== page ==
When what you believe turns out to be a lie, how far will you go for the truth?
"Just go home and pretend it never happened," is the advice given to 17-year-old Selimah as she departs a Los Angeles home for unwed mothers where she's been forced to give up her newborn baby for adoption. It's 1967, the Summer of Love, and outside the cloistered home, Selimah discovers an insurgence is taking place. Backlash to the archaic values that made her a prisoner of love is exploding. So are urban uprisings, college protests, black power, and the anti-war movement. For Selimah and her generation, there is no longer any way (or any reason) to pretend. Joining the revolution, she embarks on a Motown-infused journey to find love, truth, and ultimately her daughter, providing an insightful narrative of the turbulent cultural, social, and political upheavals of the 1960s/70s.
From Los Angeles to Barcelona, the San Francisco-Oakland Bay Area, and Hawaii, Selimah crossed paths with many of her generation's iconic cultural markers, including the TAMI show, Monterey Pop Festival, Manson family, photographer Gordon Parks, and Motown legend Smokey Robinson. Her 1973 move to New Age mecca San Francisco made her an eyewitness to its most notorious decade, in which heiress Patty Hearst was kidnapped, more than 900 locals died at Jonestown, and both the mayor and city's first openly gay supervisor were assassinated. These historic events and people are shown to the reader through the lens of a young woman, whom society regards as an outsider, as she navigates happiness, heartbreak, and death, all to a soul music soundtrack.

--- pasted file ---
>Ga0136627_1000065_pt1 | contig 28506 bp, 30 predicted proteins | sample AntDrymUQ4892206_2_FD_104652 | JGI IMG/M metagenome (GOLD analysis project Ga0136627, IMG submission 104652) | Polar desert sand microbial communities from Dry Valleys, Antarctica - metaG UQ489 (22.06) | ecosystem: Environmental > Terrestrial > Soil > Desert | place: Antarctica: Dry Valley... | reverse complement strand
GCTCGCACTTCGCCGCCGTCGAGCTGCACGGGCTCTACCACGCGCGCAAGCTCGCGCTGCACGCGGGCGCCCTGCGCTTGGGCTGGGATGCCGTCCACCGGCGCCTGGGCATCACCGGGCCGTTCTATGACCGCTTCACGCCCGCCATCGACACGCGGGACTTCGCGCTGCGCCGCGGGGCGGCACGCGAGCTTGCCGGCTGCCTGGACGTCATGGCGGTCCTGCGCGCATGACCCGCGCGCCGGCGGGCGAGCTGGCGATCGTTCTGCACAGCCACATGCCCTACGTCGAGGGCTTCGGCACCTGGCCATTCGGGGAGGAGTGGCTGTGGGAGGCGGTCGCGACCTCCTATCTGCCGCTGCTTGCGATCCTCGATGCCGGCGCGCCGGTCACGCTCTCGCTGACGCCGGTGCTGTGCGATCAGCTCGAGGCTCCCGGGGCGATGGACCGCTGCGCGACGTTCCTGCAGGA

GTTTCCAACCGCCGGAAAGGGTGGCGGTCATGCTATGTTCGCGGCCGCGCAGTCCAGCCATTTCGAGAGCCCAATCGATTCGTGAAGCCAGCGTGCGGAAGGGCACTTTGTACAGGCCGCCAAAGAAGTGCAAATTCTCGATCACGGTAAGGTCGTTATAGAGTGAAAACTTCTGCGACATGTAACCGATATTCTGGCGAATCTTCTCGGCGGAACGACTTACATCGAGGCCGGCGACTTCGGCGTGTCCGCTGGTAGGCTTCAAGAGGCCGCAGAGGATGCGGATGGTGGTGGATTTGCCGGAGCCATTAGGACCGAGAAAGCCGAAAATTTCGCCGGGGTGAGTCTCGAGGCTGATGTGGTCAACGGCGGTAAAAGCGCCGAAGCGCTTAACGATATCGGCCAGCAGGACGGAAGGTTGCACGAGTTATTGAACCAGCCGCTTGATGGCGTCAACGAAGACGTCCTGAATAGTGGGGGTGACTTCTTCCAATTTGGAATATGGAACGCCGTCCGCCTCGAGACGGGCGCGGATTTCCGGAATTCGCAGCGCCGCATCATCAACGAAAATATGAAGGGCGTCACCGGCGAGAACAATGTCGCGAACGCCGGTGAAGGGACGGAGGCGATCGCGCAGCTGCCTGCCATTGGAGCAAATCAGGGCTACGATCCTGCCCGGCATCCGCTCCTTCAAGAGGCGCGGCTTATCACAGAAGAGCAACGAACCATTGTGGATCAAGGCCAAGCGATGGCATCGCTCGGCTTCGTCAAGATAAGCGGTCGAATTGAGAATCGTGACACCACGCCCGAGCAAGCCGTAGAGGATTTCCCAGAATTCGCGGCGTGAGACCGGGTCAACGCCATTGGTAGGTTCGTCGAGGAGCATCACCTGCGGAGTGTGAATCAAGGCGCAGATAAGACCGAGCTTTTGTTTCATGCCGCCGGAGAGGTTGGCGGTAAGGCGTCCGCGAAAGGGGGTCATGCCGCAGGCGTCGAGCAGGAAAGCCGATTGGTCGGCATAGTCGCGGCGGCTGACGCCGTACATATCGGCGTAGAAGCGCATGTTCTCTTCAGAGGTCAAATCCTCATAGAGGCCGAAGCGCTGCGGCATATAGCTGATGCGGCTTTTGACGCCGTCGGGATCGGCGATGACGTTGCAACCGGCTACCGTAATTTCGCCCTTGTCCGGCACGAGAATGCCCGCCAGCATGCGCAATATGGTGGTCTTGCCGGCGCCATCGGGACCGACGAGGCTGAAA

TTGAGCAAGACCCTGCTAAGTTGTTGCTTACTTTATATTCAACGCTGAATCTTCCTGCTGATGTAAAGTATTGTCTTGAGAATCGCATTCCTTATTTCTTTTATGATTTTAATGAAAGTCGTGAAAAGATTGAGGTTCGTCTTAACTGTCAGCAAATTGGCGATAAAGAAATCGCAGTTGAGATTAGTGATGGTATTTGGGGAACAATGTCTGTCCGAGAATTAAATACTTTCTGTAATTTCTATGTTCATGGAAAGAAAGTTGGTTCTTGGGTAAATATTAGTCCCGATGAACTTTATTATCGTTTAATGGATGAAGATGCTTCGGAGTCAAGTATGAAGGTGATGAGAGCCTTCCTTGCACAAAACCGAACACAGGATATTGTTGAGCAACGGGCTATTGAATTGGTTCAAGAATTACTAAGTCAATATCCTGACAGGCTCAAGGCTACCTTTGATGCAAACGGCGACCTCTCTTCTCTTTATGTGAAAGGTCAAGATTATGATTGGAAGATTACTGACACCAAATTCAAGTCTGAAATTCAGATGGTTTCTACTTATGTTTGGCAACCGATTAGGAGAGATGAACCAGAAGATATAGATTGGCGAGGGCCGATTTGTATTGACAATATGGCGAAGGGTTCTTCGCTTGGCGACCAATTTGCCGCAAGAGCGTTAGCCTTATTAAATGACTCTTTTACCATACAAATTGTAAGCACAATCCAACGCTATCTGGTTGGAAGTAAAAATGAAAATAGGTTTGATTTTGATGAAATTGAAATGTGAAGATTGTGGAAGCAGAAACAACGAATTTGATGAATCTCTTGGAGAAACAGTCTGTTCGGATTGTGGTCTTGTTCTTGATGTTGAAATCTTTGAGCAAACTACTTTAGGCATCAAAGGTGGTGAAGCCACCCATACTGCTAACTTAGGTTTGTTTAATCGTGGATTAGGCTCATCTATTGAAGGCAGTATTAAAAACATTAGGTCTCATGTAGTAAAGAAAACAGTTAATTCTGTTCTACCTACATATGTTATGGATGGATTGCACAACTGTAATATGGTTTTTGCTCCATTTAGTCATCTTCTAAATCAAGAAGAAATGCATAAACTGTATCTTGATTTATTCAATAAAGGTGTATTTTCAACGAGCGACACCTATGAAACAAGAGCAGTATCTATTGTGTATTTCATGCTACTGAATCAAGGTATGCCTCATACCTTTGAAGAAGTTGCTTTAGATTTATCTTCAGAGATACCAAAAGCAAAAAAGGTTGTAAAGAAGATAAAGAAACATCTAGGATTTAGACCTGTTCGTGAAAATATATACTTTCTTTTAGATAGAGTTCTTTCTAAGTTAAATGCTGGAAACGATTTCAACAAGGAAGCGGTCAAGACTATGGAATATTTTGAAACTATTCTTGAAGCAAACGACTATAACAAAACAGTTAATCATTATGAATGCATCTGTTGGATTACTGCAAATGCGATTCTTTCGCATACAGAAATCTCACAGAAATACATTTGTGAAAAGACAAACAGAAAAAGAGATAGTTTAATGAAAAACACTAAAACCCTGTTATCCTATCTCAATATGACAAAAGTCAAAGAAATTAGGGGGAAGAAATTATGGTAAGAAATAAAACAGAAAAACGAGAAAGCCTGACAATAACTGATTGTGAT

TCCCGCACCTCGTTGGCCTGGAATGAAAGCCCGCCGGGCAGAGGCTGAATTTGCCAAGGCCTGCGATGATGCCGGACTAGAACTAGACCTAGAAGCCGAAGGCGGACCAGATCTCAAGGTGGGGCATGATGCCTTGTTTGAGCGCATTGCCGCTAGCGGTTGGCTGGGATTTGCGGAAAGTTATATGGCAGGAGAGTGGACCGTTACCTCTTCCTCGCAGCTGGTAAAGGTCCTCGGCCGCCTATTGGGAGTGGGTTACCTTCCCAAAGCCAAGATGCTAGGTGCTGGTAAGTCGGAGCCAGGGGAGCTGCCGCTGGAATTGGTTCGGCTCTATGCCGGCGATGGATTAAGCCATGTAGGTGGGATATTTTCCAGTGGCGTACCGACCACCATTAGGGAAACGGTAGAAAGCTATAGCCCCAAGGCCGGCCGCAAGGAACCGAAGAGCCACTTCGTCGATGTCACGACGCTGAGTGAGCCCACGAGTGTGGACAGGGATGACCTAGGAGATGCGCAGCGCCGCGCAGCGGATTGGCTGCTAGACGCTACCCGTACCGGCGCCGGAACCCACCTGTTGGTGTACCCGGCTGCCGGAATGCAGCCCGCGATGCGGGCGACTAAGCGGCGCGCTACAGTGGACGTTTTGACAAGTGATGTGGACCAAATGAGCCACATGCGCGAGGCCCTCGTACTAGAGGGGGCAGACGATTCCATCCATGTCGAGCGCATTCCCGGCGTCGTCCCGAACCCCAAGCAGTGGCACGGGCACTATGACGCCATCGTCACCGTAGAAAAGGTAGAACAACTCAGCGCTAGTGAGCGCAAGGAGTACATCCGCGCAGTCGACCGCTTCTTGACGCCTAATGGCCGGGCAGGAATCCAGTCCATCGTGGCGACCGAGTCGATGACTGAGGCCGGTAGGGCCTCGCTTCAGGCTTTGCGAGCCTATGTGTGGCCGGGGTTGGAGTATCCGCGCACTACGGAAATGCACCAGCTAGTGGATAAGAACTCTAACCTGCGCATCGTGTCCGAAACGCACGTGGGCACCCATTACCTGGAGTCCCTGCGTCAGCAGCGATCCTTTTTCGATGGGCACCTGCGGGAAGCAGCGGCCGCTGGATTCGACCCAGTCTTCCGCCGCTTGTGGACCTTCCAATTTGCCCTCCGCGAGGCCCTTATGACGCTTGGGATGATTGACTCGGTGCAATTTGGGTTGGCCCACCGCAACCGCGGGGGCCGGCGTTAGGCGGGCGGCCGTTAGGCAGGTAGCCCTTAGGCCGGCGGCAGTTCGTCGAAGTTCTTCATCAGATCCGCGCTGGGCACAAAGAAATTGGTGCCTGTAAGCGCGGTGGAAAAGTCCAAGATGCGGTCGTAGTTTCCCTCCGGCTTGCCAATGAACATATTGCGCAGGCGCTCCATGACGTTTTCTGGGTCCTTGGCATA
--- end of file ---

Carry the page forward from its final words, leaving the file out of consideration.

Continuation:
Selimah's is also an "everywoman" story of the (often misguided) search for love and acceptance by others and of herself, and the wildernesses she traversed (and survived) that led to insight, maturity, and the truth she was looking for. Profound loss is countered with exquisite joy at her discoveries of soul music, Motown, African dance, and gospel music, and how they are all intertwined.
Her three-year search leading to the 1991 reunion with her adult daughter, and their interview on the Oprah Winfrey show, (available on the author's website) will resonate with family-of-origin seekers. Since advent of the Internet and DNA testing, the dynamics of reunion have extended beyond traditional adoptee/birthmother searches, such as Selimah's, to those of donor-conceived persons and ancestry, The motivations behind and expectations applied to these searches can result in emotional confusion. A free Book Club Reading Guide (PDF), offered on the author's website as a companion resource, provides a path for personal self-examination or small group discussion of this topic, as well as topics of domestic violence, self-esteem, belief, family, friendship, music, and the arts.
A free Cultural Decoder (PDF) to the multicultural tapestry of music, people, and historic events referenced in Since I Lost My Baby is also available from the author's website, selimahnemoy.com
Since I Lost My Baby is an endearing, insightful memoir about the temptations, rebellion, and counterculture of the 1960s/70s, and the power of soul music that brought the author through it.